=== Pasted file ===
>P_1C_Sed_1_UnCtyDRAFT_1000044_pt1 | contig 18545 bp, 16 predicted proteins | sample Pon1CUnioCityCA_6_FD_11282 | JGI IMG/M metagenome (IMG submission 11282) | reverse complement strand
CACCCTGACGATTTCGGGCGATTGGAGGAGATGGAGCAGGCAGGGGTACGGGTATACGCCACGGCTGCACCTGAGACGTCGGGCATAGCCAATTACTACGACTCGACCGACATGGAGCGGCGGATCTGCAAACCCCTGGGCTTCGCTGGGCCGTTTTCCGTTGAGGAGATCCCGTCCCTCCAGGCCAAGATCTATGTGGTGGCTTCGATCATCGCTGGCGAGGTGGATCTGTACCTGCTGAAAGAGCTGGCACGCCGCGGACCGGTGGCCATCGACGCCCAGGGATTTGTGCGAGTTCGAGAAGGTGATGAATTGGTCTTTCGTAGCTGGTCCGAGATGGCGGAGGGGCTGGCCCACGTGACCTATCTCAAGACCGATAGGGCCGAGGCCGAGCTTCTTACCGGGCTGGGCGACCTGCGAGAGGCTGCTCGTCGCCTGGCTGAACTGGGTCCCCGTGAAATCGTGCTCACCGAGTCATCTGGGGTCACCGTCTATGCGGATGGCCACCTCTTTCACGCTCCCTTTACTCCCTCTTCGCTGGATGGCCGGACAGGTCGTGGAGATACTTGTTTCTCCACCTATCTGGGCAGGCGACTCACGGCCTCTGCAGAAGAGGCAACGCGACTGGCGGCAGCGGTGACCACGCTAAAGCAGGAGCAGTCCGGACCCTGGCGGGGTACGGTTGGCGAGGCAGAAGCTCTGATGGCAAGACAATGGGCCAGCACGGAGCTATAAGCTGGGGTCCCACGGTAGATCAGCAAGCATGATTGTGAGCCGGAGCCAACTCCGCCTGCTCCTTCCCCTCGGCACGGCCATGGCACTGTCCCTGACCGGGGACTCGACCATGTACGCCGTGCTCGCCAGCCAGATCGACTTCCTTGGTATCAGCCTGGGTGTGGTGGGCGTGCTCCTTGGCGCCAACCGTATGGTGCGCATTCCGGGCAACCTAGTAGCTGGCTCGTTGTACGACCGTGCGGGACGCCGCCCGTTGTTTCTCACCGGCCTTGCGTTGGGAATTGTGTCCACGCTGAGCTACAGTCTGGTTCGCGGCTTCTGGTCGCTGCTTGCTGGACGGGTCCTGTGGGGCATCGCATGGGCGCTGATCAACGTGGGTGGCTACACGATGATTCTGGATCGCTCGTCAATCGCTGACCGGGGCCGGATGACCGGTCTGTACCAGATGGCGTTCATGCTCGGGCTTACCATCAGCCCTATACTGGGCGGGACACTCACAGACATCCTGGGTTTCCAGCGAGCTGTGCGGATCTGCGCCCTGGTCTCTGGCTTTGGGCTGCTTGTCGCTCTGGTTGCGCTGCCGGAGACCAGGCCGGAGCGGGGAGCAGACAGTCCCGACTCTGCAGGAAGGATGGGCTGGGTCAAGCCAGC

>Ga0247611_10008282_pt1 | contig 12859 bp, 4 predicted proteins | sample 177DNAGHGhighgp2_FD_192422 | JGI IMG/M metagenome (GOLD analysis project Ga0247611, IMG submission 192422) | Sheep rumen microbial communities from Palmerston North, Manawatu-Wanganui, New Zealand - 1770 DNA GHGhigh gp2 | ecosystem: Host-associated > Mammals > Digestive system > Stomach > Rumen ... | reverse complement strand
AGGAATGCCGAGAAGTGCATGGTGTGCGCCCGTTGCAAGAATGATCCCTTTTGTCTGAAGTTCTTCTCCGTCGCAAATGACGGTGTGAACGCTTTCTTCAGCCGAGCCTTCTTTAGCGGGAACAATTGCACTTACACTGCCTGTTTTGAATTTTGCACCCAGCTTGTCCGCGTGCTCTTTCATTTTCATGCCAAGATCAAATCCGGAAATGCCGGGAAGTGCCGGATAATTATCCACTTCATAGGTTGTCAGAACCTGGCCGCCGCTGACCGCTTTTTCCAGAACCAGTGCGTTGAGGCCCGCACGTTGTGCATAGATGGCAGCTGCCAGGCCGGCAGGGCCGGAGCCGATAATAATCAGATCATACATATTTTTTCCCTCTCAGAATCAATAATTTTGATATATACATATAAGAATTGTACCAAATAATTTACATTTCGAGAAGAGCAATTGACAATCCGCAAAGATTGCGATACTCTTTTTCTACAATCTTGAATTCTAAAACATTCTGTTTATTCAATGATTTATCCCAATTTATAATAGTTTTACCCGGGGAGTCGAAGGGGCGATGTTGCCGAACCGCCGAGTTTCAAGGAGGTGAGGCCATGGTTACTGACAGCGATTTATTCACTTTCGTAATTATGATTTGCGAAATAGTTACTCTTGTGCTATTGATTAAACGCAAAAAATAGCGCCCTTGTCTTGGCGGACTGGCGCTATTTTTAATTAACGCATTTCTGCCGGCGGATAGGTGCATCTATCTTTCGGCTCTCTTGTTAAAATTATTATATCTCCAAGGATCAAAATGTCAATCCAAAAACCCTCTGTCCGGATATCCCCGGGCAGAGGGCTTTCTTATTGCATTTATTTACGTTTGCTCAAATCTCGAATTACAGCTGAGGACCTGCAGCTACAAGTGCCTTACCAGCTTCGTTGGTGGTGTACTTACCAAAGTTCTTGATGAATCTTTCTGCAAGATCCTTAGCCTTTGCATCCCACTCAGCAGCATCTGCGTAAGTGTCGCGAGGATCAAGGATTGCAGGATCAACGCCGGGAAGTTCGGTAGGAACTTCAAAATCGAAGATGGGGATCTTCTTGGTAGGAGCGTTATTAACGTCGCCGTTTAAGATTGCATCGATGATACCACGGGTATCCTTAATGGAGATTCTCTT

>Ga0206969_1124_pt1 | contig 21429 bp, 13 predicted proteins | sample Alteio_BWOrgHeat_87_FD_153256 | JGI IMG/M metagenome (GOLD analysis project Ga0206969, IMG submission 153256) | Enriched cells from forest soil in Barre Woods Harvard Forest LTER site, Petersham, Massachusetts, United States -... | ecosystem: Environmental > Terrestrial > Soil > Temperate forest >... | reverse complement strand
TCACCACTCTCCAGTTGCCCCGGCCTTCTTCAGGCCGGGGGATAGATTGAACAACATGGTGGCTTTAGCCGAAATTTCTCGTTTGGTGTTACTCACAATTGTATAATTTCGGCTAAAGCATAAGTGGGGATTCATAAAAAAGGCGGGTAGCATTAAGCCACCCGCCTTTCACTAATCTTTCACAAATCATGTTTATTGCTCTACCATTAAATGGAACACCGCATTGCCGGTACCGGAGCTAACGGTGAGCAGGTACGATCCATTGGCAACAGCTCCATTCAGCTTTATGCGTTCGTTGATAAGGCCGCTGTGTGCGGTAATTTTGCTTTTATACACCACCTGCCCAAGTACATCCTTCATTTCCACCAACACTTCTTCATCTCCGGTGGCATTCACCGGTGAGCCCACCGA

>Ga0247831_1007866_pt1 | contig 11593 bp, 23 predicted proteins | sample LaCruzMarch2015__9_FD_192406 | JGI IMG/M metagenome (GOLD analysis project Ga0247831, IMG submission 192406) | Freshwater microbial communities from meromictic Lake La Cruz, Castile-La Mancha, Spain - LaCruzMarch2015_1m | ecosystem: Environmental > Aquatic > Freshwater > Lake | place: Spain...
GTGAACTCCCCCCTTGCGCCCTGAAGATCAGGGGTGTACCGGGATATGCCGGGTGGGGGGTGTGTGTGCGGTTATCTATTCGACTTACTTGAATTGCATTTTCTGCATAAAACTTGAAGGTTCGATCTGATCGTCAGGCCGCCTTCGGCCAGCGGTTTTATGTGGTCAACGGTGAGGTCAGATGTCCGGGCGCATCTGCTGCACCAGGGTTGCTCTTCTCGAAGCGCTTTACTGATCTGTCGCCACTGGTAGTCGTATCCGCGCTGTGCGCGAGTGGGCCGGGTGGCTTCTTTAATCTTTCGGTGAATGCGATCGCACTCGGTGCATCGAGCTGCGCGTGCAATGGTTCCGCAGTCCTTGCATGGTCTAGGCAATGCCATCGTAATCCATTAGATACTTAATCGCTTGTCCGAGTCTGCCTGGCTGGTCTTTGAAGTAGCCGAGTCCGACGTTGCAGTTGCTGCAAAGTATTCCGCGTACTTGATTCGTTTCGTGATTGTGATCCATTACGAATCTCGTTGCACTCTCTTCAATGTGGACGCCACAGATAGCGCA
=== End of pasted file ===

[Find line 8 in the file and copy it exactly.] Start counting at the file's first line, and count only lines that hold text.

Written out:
GTGAACTCCCCCCTTGCGCCCTGAAGATCAGGGGTGTACCGGGATATGCCGGGTGGGGGGTGTGTGTGCGGTTATCTATTCGACTTACTTGAATTGCATTTTCTGCATAAAACTTGAAGGTTCGATCTGATCGTCAGGCCGCCTTCGGCCAGCGGTTTTATGTGGTCAACGGTGAGGTCAGATGTCCGGGCGCATCTGCTGCACCAGGGTTGCTCTTCTCGAAGCGCTTTACTGATCTGTCGCCACTGGTAGTCGTATCCGCGCTGTGCGCGAGTGGGCCGGGTGGCTTCTTTAATCTTTCGGTGAATGCGATCGCACTCGGTGCATCGAGCTGCGCGTGCAATGGTTCCGCAGTCCTTGCATGGTCTAGGCAATGCCATCGTAATCCATTAGATACTTAATCGCTTGTCCGAGTCTGCCTGGCTGGTCTTTGAAGTAGCCGAGTCCGACGTTGCAGTTGCTGCAAAGTATTCCGCGTACTTGATTCGTTTCGTGATTGTGATCCATTACGAATCTCGTTGCACTCTCTTCAATGTGGACGCCACAGATAGCGCA